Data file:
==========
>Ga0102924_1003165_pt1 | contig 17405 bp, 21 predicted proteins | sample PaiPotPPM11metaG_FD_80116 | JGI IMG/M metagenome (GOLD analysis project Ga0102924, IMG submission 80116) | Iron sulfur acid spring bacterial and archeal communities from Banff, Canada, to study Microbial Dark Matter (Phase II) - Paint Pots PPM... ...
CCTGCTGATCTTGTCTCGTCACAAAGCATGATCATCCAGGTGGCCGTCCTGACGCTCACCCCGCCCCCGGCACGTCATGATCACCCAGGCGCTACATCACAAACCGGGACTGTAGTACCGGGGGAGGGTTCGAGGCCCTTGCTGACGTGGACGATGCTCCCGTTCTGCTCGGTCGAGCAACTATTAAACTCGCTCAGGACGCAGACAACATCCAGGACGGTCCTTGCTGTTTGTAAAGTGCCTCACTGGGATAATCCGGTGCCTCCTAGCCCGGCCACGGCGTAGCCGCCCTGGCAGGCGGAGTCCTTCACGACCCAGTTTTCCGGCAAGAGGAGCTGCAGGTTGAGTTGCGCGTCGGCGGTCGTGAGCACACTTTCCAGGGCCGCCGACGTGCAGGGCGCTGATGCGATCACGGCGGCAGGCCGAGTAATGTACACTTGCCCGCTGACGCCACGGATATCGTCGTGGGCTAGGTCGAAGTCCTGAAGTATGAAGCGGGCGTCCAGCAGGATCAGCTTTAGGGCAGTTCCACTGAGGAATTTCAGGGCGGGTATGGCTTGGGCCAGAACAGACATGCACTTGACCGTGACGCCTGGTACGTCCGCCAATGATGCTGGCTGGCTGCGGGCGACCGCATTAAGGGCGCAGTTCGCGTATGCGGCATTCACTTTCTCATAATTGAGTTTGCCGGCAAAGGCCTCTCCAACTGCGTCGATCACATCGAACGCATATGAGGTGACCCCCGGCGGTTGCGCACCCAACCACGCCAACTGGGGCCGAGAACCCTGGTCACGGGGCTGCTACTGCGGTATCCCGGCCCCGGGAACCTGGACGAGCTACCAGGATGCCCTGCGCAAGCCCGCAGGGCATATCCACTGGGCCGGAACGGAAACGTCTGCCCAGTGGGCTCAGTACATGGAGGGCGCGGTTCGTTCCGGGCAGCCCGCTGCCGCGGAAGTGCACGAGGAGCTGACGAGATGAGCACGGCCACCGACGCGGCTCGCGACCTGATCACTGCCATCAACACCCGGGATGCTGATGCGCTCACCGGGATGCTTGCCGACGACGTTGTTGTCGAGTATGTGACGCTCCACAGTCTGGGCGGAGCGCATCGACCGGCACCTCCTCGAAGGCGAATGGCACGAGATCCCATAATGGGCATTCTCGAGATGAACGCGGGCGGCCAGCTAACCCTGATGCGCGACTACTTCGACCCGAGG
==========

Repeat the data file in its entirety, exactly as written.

>Ga0102924_1003165_pt1 | contig 17405 bp, 21 predicted proteins | sample PaiPotPPM11metaG_FD_80116 | JGI IMG/M metagenome (GOLD analysis project Ga0102924, IMG submission 80116) | Iron sulfur acid spring bacterial and archeal communities from Banff, Canada, to study Microbial Dark Matter (Phase II) - Paint Pots PPM... ...
CCTGCTGATCTTGTCTCGTCACAAAGCATGATCATCCAGGTGGCCGTCCTGACGCTCACCCCGCCCCCGGCACGTCATGATCACCCAGGCGCTACATCACAAACCGGGACTGTAGTACCGGGGGAGGGTTCGAGGCCCTTGCTGACGTGGACGATGCTCCCGTTCTGCTCGGTCGAGCAACTATTAAACTCGCTCAGGACGCAGACAACATCCAGGACGGTCCTTGCTGTTTGTAAAGTGCCTCACTGGGATAATCCGGTGCCTCCTAGCCCGGCCACGGCGTAGCCGCCCTGGCAGGCGGAGTCCTTCACGACCCAGTTTTCCGGCAAGAGGAGCTGCAGGTTGAGTTGCGCGTCGGCGGTCGTGAGCACACTTTCCAGGGCCGCCGACGTGCAGGGCGCTGATGCGATCACGGCGGCAGGCCGAGTAATGTACACTTGCCCGCTGACGCCACGGATATCGTCGTGGGCTAGGTCGAAGTCCTGAAGTATGAAGCGGGCGTCCAGCAGGATCAGCTTTAGGGCAGTTCCACTGAGGAATTTCAGGGCGGGTATGGCTTGGGCCAGAACAGACATGCACTTGACCGTGACGCCTGGTACGTCCGCCAATGATGCTGGCTGGCTGCGGGCGACCGCATTAAGGGCGCAGTTCGCGTATGCGGCATTCACTTTCTCATAATTGAGTTTGCCGGCAAAGGCCTCTCCAACTGCGTCGATCACATCGAACGCATATGAGGTGACCCCCGGCGGTTGCGCACCCAACCACGCCAACTGGGGCCGAGAACCCTGGTCACGGGGCTGCTACTGCGGTATCCCGGCCCCGGGAACCTGGACGAGCTACCAGGATGCCCTGCGCAAGCCCGCAGGGCATATCCACTGGGCCGGAACGGAAACGTCTGCCCAGTGGGCTCAGTACATGGAGGGCGCGGTTCGTTCCGGGCAGCCCGCTGCCGCGGAAGTGCACGAGGAGCTGACGAGATGAGCACGGCCACCGACGCGGCTCGCGACCTGATCACTGCCATCAACACCCGGGATGCTGATGCGCTCACCGGGATGCTTGCCGACGACGTTGTTGTCGAGTATGTGACGCTCCACAGTCTGGGCGGAGCGCATCGACCGGCACCTCCTCGAAGGCGAATGGCACGAGATCCCATAATGGGCATTCTCGAGATGAACGCGGGCGGCCAGCTAACCCTGATGCGCGACTACTTCGACCCGAGG